For roughly forty years Sogyal Rinpoche built his community and worldwide network of Rigpa centres with the help of a band of devoted students which grew considerably after the success of his book The Tibetan Book of Living and Dying. Over the years many students worked up to 7 days a week with no or little pay to build this network. Believing that he could do no wrong and that serving him without question was important for their spiritual development, those closest to him rushed to attend to his every whim, and accepted behaviour that an ordinary Westerner would see as abusive as a method of transformation that would speed up their spiritual development and even bring them to enlightenment in this lifetime. It was a successful formula for gaining students and keeping those who experienced hitting, public humiliation, and sexual coercion from seeing it as harmful. Instead of abuse, they called it a blessing. Add the Vajrayana instructions on not criticising your teacher – especially not in public – for fear of going to hell and Sogyal was set up to be able to do whatever he liked with impunity. And he did exactly what he liked, with, he assures us, the very best of intentions.
Sogyal Lakar/Rinpoche did a great deal to help establish the Tibetan Buddhist tradition in the West, and from the outside, apart from his lack of concern with being on time, his growling at students in public, questions about his fondness for young attractive women, and his fussiness over the placement of objects around him, he seemed to be a genuine teacher who brought benefit to a great number of people. Certainly, he introduced thousands to Buddhism through his book, and his teachings were conversational and so easily accessible by people who might not have sat through a formal teaching by a traditional Tibetan teacher. The majority of his students, including those now disenchanted with him, acknowledge the benefit they gained from their years as a student of Sogyal. He taught genuine Tibetan Buddhism, had the patronage of the Tibetan Buddhist community, and brought in other teachers to teach what he did not have the qualifications to teach himself. The list of achievements includes things like the Rigpa Shedra and the Rigpa Wiki. It’s no wonder Tibetan Buddhist teachers respected him.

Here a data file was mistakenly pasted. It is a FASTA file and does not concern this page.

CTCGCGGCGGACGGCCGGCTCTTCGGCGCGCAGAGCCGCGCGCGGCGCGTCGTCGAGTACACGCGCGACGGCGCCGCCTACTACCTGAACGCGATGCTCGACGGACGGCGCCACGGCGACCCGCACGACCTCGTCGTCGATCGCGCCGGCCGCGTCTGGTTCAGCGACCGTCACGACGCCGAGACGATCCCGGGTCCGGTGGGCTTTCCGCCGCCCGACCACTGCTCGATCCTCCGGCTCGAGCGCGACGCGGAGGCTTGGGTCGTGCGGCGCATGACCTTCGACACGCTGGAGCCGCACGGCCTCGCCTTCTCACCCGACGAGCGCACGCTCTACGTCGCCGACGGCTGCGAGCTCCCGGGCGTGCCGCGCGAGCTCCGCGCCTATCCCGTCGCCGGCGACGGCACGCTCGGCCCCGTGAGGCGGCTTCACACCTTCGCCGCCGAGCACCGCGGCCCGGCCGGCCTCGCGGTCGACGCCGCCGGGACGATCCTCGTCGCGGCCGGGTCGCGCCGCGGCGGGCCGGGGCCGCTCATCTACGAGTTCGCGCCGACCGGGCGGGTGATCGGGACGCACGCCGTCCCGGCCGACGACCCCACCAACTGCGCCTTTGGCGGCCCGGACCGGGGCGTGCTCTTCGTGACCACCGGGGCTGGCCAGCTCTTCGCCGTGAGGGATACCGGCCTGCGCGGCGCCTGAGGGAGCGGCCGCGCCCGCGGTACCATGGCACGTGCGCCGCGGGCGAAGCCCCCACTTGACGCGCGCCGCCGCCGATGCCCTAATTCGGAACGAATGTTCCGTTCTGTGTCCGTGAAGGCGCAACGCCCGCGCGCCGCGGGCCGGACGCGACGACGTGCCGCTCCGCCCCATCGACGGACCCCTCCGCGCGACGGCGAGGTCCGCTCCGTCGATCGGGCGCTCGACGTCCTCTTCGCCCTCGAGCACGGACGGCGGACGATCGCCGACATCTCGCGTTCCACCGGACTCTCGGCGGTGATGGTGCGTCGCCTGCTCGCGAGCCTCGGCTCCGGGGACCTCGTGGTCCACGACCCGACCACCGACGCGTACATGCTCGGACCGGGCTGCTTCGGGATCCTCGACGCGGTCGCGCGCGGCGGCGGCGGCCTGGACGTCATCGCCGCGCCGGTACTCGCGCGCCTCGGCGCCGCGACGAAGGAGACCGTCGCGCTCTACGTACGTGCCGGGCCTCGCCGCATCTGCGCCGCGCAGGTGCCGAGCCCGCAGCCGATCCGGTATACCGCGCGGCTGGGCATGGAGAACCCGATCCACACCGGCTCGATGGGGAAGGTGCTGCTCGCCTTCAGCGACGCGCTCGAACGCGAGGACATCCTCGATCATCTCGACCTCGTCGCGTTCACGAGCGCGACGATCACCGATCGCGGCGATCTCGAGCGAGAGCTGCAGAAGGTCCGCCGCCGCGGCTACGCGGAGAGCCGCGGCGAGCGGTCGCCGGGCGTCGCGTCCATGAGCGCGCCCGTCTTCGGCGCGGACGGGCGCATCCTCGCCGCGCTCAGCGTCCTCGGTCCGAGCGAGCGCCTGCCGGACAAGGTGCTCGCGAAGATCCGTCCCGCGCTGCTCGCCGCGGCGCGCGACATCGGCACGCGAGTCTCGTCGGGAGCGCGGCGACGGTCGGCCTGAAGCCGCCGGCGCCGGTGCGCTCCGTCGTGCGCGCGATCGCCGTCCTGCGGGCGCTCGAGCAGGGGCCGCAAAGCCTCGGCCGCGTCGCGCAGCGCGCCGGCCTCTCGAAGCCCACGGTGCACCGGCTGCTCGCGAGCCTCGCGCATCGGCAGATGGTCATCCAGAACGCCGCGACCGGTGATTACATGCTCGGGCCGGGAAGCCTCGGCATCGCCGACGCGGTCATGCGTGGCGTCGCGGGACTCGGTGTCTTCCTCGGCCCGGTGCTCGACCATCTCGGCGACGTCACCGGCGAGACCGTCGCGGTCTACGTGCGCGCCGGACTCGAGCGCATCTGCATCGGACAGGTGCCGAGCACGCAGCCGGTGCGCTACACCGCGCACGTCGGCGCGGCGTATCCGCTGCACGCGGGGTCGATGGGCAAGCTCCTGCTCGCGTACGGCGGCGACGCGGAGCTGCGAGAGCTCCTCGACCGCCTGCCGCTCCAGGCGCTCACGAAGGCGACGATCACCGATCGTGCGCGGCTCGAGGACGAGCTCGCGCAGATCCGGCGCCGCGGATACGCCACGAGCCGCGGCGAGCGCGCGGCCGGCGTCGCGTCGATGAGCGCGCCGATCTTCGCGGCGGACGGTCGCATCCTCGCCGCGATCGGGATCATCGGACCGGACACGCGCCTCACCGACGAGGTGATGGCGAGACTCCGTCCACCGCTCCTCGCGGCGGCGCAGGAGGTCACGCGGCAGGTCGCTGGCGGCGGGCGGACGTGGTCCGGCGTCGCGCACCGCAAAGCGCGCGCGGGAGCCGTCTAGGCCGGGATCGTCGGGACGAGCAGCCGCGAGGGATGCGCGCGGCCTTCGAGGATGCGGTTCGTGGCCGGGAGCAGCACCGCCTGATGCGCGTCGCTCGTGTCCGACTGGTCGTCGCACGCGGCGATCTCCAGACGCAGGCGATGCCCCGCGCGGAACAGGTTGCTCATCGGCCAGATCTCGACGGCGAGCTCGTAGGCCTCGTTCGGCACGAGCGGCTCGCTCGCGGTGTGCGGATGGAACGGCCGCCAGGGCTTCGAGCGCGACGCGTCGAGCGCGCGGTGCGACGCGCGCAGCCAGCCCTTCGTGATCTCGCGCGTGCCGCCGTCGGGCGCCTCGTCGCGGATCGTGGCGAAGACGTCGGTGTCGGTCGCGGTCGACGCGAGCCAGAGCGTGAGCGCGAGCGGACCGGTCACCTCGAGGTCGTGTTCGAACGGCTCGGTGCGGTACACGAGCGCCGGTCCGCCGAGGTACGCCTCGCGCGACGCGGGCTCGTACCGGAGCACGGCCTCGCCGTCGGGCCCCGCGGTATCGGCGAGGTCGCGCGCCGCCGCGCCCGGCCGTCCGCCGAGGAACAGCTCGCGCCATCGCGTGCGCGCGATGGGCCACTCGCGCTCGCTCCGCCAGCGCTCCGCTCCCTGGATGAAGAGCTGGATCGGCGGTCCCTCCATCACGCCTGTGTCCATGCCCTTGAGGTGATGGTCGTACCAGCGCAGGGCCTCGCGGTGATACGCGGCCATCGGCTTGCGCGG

But all this had a shadow side. Negative karma was also accumulating and karma cannot be escaped.

Why it is collapsing

Over the years many students who had worked at high levels in Rigpa for decades left and were never mentioned within the organisation again. Often they spent months or even years regaining their health after suffering either emotional or physical breakdowns or both. With the advent of the internet, some people did speak up publically about their experience of abuse at the hands of Sogyal, one even brought a court case, but the organisation always managed to weather the storm and carry on as usual. Students were told that those who spoke up publically were people with ‘an agenda’ an ‘ax to grind’, ‘unbalanced’ and so on. Anything that would dismiss their claims as having any truth. And yet there was truth there. Regardless of whether or not people thought anyone was being harmed, clearly some were being harmed. Their physical and emotional break downs attested to it.
Some of these students before they’d left had brought the abuses to the notice of those in management, but management did nothing to support those who felt abused or to stop it from happening again. Teaching the dharma builds good karma, but harming people builds negative karma, and you can’t outfox karma.

“Even an evildoer may see benefit
As long as the evil has yet to mature.
But when evil has matured,
The evildoer will meet with misfortune.”
“Don’t disregard evil, thinking,
“It won’t come back to me!”